Issue: When a lawyer deposits certain trust funds into his personal checking account, takes other funds into trust without documenting such receipts and overbills the client using proceeds earmarked for other purposes, what sanction should the Court impose?
Holding: Lawyers who fail to represent their clients diligently, fail to exercise their fiduciary duties by properly accounting for escrow funds, and overcharge their clients are subject to disbarment.
Alleged Violations: Rules of Professional Conduct 1.4 (communication), 1.5 (fees), 1.15 (safekeeping property), and 8.4 (misconduct); Maryland Rules 16-604 (trust accounts - required deposits), 16-606 (name and designation of trust account), 16-606.1 (trust account record keeping), and 16-609 (prohibited transactions); and BOP § 10-306 (misuse of trust money).
Citation: 428 Md. 50, 50 A.3d 1166 (2012)
PANEL: BELL, C.J., HARRELL, BATTAGLIA, GREENE, ADKINS, BARBERA, MCDONALD, JJ.
Opinion by McDONALD, J. Page 1
An attorney has a duty not only to represent a client diligently, but also to act as a fiduciary with respect to client funds entrusted to the attorney and to maintain appropriate documentation as to the attorney's services, fees, and disposition of client funds. That is true whether the client is a saint, a sinner, or someone in between. This case concerns the manner in which relatively new attorney, David A. Ross, handled client funds, billing, and communications for several matters in which he represented Brian Murphy, who had been convicted of possession of child pornography shortly before he first retained Mr. Ross to appeal that conviction.
The Attorney Grievance Commission (the "Commission") charged Mr. Ross with violating numerous provisions of the Maryland Lawyers' Rules of Professional Conduct ("MLRPC"), several other Maryland Rules, and Maryland Code, Business Occupations & Profession Article ("BOP"), § 10-306. The alleged violations all concern the manner in which Mr. Ross handled client funds, assessed and collected fees, and maintained records relating to his representation of Mr. Murphy. Pursuant to Maryland Rules 16-752(a) and 16-757, we referred the matter to Judge Sharon V. Burrell of the Circuit Court for Montgomery County to conduct a hearing and to provide findings of fact and recommended conclusions of law.
The record developed before Judge Burrell during a three-day hearing offers two starkly different accounts of the attorney-client relationship. While there is relatively little common ground in these two accounts, both apparently agree that Mr. Ross was diligent in his representation of Mr. Murphy and achieved some degree of success on his client's behalf and both versions agree that Mr. Ross was charged with establishing a family trust of some Page 2 kind on behalf of Mr. Murphy and his wife. In one version, offered by Mr. Murphy and his wife, Mr. Ross took advantage of them to divert $93,000 entrusted to him for the family trust and attempted to justify that misappropriation with unreasonable and untimely bills for past services. In the other account, offered by Mr. Ross and supported in some respects by several friends with a variety of ties to his practice, the funds were always intended and, in the end, proved inadequate recompense for Mr. Ross'services in other matters related to the child pornography charges; in this account, his billing records were "recreated" after the fact because the originals were allegedly stolen by Mr. Murphy and the ledger for his client trust account similarly disappeared.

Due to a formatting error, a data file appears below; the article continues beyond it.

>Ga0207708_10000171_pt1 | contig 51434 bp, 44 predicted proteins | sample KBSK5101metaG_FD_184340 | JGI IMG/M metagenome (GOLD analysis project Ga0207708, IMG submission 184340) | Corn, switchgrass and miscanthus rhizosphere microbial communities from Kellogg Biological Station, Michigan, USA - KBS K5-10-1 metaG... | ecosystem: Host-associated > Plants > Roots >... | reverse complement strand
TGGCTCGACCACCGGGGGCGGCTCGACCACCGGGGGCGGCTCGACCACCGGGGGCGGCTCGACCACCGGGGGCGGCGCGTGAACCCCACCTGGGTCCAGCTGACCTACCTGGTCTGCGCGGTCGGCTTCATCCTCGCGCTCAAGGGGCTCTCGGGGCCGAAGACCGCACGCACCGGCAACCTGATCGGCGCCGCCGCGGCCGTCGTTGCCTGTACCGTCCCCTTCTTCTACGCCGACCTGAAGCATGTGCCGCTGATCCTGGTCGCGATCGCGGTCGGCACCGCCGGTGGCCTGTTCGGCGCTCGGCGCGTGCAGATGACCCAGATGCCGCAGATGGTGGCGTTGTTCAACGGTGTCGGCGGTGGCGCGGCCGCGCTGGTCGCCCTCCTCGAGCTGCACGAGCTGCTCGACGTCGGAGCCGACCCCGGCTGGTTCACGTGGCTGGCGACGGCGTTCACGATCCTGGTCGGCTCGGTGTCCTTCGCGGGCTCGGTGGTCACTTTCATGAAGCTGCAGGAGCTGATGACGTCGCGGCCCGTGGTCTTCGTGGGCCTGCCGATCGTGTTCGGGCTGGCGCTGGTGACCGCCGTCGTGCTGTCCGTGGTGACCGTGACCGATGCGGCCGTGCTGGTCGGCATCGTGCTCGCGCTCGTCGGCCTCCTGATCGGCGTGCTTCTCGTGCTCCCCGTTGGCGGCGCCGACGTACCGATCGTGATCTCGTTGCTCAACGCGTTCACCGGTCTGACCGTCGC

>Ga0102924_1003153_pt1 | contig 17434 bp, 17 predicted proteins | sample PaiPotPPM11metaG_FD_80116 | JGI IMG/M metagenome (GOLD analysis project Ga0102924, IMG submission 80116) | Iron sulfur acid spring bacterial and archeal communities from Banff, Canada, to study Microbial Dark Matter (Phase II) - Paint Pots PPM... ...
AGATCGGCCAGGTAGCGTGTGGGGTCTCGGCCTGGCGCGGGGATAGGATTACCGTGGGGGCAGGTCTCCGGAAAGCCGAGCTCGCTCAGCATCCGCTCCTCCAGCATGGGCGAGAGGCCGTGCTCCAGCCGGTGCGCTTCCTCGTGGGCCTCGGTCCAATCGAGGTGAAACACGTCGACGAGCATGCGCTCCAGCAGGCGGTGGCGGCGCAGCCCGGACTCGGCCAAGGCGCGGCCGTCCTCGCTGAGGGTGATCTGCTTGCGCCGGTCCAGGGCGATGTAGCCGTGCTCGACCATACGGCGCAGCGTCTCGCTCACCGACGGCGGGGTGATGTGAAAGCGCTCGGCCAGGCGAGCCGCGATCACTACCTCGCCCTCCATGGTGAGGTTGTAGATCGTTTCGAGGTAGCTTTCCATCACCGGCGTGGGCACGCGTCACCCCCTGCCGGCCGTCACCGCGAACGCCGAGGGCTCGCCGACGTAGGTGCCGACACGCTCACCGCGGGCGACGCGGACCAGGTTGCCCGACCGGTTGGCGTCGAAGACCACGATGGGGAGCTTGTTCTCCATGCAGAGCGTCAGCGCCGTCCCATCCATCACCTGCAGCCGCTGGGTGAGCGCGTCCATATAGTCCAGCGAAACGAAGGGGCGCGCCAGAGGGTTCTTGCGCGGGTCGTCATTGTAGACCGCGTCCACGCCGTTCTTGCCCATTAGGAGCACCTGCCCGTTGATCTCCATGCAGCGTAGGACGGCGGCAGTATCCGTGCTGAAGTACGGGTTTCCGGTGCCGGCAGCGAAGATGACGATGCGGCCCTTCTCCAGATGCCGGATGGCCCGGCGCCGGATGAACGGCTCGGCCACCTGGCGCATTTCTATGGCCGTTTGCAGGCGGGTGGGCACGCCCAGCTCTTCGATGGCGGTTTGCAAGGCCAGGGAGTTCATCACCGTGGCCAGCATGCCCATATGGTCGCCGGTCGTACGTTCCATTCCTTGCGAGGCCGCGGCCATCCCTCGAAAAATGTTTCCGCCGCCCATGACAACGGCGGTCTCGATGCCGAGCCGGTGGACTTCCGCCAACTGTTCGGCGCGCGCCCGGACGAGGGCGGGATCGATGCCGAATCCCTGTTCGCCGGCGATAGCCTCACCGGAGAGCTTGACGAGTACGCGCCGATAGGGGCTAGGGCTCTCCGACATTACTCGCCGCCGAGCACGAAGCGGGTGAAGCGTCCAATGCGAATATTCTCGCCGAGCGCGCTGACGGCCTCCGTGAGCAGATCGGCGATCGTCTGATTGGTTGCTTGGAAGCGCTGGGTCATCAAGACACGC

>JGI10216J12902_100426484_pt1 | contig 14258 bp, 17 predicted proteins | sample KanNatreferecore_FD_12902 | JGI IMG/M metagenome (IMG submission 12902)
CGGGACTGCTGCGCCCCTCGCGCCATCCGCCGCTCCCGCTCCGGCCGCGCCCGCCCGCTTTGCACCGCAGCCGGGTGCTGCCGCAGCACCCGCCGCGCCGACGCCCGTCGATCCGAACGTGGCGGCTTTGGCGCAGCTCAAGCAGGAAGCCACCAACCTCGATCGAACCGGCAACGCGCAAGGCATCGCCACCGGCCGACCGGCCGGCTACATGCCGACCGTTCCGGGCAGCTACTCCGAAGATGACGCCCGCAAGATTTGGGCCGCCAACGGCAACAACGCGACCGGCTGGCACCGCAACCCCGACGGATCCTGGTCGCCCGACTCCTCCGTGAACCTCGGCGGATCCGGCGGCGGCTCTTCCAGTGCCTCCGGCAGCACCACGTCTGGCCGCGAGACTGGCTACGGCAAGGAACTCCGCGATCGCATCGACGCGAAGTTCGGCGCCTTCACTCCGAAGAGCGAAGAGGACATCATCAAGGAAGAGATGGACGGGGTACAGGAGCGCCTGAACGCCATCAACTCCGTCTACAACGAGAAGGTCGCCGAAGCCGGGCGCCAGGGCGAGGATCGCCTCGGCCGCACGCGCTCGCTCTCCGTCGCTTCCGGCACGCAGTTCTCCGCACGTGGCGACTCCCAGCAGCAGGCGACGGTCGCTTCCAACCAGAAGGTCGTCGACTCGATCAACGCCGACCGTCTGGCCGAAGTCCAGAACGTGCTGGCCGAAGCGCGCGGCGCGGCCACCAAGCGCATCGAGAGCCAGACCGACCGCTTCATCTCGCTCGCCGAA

Judge Burrell had the opportunity to observe the witnesses and assess their credibility. She largely credited the client's version of events and concluded that Mr. Ross had committed all the violations charged, including violations of MLRPC 1.4 (communication), 1.5 (fees), 1.15 (safekeeping property), and 8.4 (misconduct); Maryland Rules 16-604 (trust accounts - required deposits), 16-606 (name and designation of trust account), 16-606.1 (trust account record keeping), and 16-609 (prohibited transactions); and BOP § 10-306(misuse of trust money). Mr. Ross filed 25 numbered exceptions to both the findings of fact Page 3 and conclusions of law, and raised other legal arguments attacking the disciplinary proceedings against him. The Commission did not file any exceptions.
From our review of the record, we cannot say that Judge Burrell's assessment of the facts was clearly erroneous. Those findings lead to the conclusion that Mr. Ross misappropriated client funds and created false records in response to a disciplinary investigation. In such a case, disbarment is the only appropriate discipline. We elaborate below.
Background Mr. Ross was admitted to the Maryland Bar in June 2007. He started a solo practice, operating out of a Rockville office for two years and later out of his home in Washington Grove. Less than a year after he was admitted to practice, Mr. Ross commenced the representation that has resulted in this proceeding.
Introduction to Client Shortly after he began practicing law, Mr. Ross met, through a mutual acquaintance, an attorney named Constance Camus. One of Ms. Camus' clients was Brian Murphy, a former Maryland State Police trooper who had been charged with multiple counts of possession of child pornography. While represented by Ms. Camus, Mr. Murphy was found guilty on five counts of that offense in February 2008 in the District Court of Maryland sitting in Washington County. Ms. Camus noted an appeal on Mr. Murphy's behalf to the Circuit Court for Washington County, where the charges would be tried de novo.
In March 2008, Ms. Camus introduced Mr. Ross to Mr. Murphy. She believed that Mr. Ross, who had some past experience in financial matters, could help Mr. Murphy and Page 5 his wife protect their assets and also assist with the appeal. During several telephone calls, Mr. Ross described to Mr. Murphy the legal assistance he could provide. He also began doing some legal research related to the case, although he had yet entered into an agreement to represent Mr. Murphy.